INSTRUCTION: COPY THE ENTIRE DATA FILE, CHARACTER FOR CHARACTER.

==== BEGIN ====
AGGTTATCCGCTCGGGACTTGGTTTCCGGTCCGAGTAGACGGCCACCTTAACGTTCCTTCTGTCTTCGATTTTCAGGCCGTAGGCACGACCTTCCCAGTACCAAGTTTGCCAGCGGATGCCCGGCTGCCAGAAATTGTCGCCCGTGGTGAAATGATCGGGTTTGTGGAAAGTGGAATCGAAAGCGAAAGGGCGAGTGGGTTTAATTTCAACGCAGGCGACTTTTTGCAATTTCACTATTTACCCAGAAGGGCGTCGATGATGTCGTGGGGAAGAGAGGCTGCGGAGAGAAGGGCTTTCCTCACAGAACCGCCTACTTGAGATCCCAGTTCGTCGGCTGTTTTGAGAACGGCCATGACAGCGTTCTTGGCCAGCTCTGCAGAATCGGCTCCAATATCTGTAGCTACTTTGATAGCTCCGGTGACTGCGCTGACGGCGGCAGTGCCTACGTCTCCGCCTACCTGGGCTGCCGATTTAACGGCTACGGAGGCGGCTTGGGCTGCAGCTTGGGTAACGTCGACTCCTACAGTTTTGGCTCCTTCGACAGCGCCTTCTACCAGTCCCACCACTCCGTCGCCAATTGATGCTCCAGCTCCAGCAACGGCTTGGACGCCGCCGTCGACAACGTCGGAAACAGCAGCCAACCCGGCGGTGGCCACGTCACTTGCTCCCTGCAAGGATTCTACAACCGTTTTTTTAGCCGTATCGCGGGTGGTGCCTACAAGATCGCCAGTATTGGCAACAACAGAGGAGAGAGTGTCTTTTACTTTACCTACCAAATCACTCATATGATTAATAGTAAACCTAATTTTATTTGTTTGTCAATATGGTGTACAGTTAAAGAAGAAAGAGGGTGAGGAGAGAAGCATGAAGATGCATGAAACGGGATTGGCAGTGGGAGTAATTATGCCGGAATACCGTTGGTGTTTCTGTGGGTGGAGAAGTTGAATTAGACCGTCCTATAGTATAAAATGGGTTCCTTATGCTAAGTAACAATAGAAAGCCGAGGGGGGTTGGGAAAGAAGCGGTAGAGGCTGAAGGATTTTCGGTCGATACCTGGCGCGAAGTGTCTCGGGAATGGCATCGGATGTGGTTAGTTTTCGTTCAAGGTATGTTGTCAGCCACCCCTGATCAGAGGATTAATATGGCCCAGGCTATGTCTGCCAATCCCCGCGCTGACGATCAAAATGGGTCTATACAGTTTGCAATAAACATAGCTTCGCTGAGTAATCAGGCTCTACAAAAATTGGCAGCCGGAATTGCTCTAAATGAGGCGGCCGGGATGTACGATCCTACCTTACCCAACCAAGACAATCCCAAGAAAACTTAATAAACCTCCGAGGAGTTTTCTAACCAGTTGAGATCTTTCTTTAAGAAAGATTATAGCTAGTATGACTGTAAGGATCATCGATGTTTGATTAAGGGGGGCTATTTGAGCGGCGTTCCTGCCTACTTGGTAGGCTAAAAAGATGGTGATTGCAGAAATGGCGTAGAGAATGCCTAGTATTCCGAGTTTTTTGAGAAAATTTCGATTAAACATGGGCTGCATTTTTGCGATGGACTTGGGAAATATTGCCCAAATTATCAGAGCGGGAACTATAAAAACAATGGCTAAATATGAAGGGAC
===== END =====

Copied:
AGGTTATCCGCTCGGGACTTGGTTTCCGGTCCGAGTAGACGGCCACCTTAACGTTCCTTCTGTCTTCGATTTTCAGGCCGTAGGCACGACCTTCCCAGTACCAAGTTTGCCAGCGGATGCCCGGCTGCCAGAAATTGTCGCCCGTGGTGAAATGATCGGGTTTGTGGAAAGTGGAATCGAAAGCGAAAGGGCGAGTGGGTTTAATTTCAACGCAGGCGACTTTTTGCAATTTCACTATTTACCCAGAAGGGCGTCGATGATGTCGTGGGGAAGAGAGGCTGCGGAGAGAAGGGCTTTCCTCACAGAACCGCCTACTTGAGATCCCAGTTCGTCGGCTGTTTTGAGAACGGCCATGACAGCGTTCTTGGCCAGCTCTGCAGAATCGGCTCCAATATCTGTAGCTACTTTGATAGCTCCGGTGACTGCGCTGACGGCGGCAGTGCCTACGTCTCCGCCTACCTGGGCTGCCGATTTAACGGCTACGGAGGCGGCTTGGGCTGCAGCTTGGGTAACGTCGACTCCTACAGTTTTGGCTCCTTCGACAGCGCCTTCTACCAGTCCCACCACTCCGTCGCCAATTGATGCTCCAGCTCCAGCAACGGCTTGGACGCCGCCGTCGACAACGTCGGAAACAGCAGCCAACCCGGCGGTGGCCACGTCACTTGCTCCCTGCAAGGATTCTACAACCGTTTTTTTAGCCGTATCGCGGGTGGTGCCTACAAGATCGCCAGTATTGGCAACAACAGAGGAGAGAGTGTCTTTTACTTTACCTACCAAATCACTCATATGATTAATAGTAAACCTAATTTTATTTGTTTGTCAATATGGTGTACAGTTAAAGAAGAAAGAGGGTGAGGAGAGAAGCATGAAGATGCATGAAACGGGATTGGCAGTGGGAGTAATTATGCCGGAATACCGTTGGTGTTTCTGTGGGTGGAGAAGTTGAATTAGACCGTCCTATAGTATAAAATGGGTTCCTTATGCTAAGTAACAATAGAAAGCCGAGGGGGGTTGGGAAAGAAGCGGTAGAGGCTGAAGGATTTTCGGTCGATACCTGGCGCGAAGTGTCTCGGGAATGGCATCGGATGTGGTTAGTTTTCGTTCAAGGTATGTTGTCAGCCACCCCTGATCAGAGGATTAATATGGCCCAGGCTATGTCTGCCAATCCCCGCGCTGACGATCAAAATGGGTCTATACAGTTTGCAATAAACATAGCTTCGCTGAGTAATCAGGCTCTACAAAAATTGGCAGCCGGAATTGCTCTAAATGAGGCGGCCGGGATGTACGATCCTACCTTACCCAACCAAGACAATCCCAAGAAAACTTAATAAACCTCCGAGGAGTTTTCTAACCAGTTGAGATCTTTCTTTAAGAAAGATTATAGCTAGTATGACTGTAAGGATCATCGATGTTTGATTAAGGGGGGCTATTTGAGCGGCGTTCCTGCCTACTTGGTAGGCTAAAAAGATGGTGATTGCAGAAATGGCGTAGAGAATGCCTAGTATTCCGAGTTTTTTGAGAAAATTTCGATTAAACATGGGCTGCATTTTTGCGATGGACTTGGGAAATATTGCCCAAATTATCAGAGCGGGAACTATAAAAACAATGGCTAAATATGAAGGGAC